The final presentation, for about 170 leaders across Belfast, occurred in the Grand Ballroom at City Hall.  We had previously seen this beautiful room just over 2 weeks ago during a tour, but walking into it again, now, lent a gravity, a sense of history and responsibility to the work we had completed over the past days.

Nick and I paced the far end of the ballroom to work out our nervous energy as the audience began to file in.   We began with an introduction from the Lord Mayor, IBM’s Ireland Country Manager and Belfast’s Chief Executive.  Then it was our turn:  Anne introduced our proposal and summarized our approach, then I followed with the evidence-based decision model and outcome metrics, then Nick summarized the proposed business process and technology infrastructure.

I stepped up to the podium, took a breath, and began to talk.  I was surprised that my nervousness dissipated immediately – you never know if it will!  I can’t say I remember most of what I said – I tend to go to an indescribable zone when I do presentations that’s beyond thinking;  it’s feeling the room and just knowing without knowing.  I do remember lots of positive body language, heads nodding and attention across the room.   I remember saying several times “finding our common humanity” and that everyone, regardless of where they live, deserves to feel a sense of well-being and empowerment in their own lives.  At the end, I answered several questions about the metrics and various individuals stood to say they supported the proposal and wanted to move forward.  The City Council told us they were pleased with our recommendations too and expressed their intent to continue onward.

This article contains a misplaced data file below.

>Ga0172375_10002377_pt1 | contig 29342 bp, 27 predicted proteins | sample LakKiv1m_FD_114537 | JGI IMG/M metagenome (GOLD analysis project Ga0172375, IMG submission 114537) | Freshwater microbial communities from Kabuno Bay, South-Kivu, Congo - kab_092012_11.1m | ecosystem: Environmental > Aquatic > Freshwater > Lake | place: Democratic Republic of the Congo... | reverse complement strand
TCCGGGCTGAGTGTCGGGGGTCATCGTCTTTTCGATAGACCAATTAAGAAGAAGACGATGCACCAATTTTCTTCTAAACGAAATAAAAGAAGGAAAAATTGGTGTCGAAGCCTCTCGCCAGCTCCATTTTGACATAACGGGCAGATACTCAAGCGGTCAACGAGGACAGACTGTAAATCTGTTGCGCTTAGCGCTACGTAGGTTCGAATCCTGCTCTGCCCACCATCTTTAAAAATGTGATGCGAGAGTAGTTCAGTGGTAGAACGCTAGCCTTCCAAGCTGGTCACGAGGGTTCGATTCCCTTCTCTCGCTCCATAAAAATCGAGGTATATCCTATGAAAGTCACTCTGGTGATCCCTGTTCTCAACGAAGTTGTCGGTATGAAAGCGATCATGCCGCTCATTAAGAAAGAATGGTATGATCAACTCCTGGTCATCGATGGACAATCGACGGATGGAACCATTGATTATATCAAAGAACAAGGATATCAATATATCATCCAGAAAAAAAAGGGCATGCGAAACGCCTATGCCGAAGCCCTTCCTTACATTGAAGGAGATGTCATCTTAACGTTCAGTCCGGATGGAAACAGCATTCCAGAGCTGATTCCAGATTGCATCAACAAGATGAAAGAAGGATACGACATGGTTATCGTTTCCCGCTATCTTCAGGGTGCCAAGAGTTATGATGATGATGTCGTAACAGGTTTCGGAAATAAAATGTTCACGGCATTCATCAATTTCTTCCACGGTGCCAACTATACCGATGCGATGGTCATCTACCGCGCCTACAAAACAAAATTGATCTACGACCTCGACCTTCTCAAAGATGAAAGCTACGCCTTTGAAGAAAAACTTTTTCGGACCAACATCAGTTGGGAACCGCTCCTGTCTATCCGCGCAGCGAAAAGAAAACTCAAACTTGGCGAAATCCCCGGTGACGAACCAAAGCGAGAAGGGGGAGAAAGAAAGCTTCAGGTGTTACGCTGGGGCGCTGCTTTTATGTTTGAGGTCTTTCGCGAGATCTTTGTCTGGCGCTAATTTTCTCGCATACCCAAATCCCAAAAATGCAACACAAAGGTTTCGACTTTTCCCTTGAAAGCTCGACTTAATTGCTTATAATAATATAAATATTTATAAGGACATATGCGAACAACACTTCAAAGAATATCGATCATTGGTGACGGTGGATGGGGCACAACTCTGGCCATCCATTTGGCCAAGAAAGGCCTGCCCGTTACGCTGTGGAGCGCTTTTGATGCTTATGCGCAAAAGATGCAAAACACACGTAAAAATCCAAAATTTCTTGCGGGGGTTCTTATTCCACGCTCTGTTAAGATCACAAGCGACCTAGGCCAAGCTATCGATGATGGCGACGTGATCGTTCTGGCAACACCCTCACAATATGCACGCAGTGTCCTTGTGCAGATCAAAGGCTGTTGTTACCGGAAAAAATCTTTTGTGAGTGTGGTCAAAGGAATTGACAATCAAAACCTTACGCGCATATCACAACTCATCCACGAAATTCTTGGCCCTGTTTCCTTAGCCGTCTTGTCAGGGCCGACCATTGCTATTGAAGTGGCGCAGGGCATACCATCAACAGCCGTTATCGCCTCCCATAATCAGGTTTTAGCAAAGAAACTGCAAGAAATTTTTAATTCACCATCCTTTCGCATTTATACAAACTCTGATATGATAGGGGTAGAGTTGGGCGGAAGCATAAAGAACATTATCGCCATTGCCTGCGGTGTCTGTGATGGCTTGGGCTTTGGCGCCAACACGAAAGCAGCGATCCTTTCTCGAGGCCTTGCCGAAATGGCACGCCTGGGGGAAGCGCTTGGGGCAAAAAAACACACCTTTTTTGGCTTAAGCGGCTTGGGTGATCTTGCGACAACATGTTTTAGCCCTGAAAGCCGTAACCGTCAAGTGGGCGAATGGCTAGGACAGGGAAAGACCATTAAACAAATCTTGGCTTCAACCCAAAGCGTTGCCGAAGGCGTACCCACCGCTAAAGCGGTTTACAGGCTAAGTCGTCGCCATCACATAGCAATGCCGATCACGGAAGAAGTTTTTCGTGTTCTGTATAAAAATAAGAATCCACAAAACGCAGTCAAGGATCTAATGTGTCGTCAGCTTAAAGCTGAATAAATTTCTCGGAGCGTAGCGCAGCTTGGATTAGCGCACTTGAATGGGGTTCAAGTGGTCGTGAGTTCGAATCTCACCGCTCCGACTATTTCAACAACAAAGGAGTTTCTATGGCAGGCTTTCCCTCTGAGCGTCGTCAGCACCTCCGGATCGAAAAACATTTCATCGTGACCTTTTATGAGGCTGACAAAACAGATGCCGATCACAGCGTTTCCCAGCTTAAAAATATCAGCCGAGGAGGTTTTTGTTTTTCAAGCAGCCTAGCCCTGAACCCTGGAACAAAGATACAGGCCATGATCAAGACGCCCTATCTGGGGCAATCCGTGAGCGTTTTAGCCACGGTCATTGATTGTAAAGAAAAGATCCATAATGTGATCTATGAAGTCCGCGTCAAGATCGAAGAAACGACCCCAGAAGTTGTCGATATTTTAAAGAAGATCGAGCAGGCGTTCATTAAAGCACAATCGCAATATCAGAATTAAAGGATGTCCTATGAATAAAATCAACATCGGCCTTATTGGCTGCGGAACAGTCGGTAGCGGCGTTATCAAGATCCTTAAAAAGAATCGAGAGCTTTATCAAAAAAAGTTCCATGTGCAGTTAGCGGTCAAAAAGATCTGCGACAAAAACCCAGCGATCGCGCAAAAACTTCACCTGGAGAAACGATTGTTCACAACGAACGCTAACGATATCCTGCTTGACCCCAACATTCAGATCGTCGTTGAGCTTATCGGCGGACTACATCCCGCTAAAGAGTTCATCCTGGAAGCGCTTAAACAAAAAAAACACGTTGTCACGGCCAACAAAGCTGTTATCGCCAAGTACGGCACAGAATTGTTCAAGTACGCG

Perhaps a huge focus (some might suggest, overfocus) for me personally was the response of the professionals on the front lines, those who are right in the community, working with citizens.  Maybe it was because I remember only too well being a clinician myself and the overwhelming responsibility I felt, how quickly I burned out in the face of real people with real problems.   The day before our presentation, I had the opportunity to read an incredibly moving paper, written by a community worker, following the suicide of a young man in one of the two highly deprived areas of Belfast (these were our case study areas for the project).  His paper chronicled his experience, starting with the finding of the body by the young man’s friends, to telling his girlfriend, to working with the family, to trying to prevent the suicides of his friends.

There are no words. 

 

I hope that he and all the professionals like him knew that we listened, we heard, that the intensely important work they are doing matters.  I hope our modest proposal will make what they are doing more relevant. more measurable and more successful as Belfast embraces its future.  #smartercities Challenge

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